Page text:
2. I do not think that changing SBIR policy so venture owned companies should go after SBIRs, these should be left to small companies. Once you open this up the system will be overloaded and it will be like the RO1 grants, very low funding rate etc. tiny mum and pop companies would have no chance – thank you ACS for killing that opportunity for funding.

    So my basic reading is ACS’ solution is to give entrepreneurs awards – great! Back slapping, pictures in C&E news..come on people.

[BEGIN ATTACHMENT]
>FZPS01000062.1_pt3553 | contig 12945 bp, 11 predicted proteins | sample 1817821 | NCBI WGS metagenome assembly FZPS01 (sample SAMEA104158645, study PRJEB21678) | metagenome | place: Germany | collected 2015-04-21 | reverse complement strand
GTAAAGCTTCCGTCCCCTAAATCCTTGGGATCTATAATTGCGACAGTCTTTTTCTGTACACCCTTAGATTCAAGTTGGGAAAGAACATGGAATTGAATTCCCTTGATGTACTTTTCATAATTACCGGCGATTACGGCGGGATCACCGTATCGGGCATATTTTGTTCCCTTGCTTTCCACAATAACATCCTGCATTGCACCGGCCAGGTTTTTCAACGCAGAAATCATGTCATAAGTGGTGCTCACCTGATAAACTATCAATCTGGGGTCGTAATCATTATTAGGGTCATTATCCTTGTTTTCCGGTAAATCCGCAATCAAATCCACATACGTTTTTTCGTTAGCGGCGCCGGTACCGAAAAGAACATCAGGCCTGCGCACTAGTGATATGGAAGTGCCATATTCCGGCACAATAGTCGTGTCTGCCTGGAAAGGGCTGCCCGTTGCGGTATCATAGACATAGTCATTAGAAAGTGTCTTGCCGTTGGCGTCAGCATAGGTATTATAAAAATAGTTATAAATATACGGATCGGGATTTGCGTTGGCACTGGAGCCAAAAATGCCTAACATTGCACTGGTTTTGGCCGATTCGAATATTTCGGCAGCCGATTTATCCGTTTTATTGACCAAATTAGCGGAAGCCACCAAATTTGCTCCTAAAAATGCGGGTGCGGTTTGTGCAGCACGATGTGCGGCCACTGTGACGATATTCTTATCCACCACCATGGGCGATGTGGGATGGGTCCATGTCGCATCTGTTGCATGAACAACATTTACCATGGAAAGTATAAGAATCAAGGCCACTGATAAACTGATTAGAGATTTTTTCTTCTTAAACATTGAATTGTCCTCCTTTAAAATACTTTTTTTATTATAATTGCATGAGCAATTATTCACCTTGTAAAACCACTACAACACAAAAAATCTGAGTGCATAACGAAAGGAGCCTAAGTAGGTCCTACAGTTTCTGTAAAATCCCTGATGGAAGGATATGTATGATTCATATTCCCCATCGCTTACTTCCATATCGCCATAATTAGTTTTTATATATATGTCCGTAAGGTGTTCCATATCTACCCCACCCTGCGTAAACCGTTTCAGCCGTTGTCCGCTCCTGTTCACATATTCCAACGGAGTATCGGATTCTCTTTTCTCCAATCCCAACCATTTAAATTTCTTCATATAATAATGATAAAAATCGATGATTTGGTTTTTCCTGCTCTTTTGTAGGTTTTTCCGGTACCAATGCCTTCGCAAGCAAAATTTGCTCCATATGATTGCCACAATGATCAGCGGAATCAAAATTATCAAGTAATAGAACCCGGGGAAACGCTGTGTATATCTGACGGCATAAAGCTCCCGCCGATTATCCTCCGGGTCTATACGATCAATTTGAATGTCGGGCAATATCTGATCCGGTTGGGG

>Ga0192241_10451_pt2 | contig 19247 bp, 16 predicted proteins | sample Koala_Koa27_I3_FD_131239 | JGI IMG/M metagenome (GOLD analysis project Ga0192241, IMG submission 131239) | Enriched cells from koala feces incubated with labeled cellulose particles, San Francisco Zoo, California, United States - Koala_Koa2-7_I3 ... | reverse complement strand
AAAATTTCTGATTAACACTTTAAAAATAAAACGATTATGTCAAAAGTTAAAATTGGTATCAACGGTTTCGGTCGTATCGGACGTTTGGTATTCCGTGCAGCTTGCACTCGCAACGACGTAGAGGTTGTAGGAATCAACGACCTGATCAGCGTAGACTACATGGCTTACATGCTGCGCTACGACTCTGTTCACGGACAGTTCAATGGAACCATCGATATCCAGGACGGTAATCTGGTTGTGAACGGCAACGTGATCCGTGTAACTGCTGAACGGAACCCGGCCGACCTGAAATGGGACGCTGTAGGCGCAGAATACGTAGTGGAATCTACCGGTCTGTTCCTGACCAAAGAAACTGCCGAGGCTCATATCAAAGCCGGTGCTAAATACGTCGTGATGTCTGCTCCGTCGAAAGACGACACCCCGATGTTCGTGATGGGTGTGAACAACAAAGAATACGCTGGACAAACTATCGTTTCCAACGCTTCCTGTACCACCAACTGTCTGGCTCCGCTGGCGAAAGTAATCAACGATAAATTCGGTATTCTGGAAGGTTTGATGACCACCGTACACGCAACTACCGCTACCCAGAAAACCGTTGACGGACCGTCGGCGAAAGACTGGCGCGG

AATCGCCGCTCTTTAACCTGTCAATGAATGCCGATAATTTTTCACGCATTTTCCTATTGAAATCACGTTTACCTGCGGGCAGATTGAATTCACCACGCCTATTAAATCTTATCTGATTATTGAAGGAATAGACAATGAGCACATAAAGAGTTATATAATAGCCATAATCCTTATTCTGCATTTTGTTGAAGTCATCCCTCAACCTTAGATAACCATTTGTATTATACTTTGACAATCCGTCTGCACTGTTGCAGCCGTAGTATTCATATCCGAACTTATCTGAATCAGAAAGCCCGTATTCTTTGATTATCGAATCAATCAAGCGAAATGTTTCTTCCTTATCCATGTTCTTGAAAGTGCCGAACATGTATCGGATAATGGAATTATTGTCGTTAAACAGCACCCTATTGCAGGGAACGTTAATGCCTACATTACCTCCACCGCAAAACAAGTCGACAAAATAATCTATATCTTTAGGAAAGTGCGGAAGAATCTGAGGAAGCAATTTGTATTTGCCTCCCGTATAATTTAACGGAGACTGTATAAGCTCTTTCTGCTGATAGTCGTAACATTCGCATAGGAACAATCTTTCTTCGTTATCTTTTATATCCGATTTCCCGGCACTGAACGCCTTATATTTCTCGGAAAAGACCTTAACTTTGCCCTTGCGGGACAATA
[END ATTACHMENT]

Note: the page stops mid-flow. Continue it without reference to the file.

IMHO – ACS should go out and find the young/ not so young innovators – team them with mentors and get them to work on disruptive technologies and problems – Oh and kick in a few tens of millions of dollars into a venture fund so that if there are any successes it gets ploughed back.

    Simple – stop writing reports get some dynamo’s together that can actually produce something other than another darn pdf that sits on your website.

    We are in the 21st century. ACS is still in the 20th.

    Also – why have only 2 people commented on this – there are thousands of members out there that have to have useful ideas of how to generate new jobs / companies.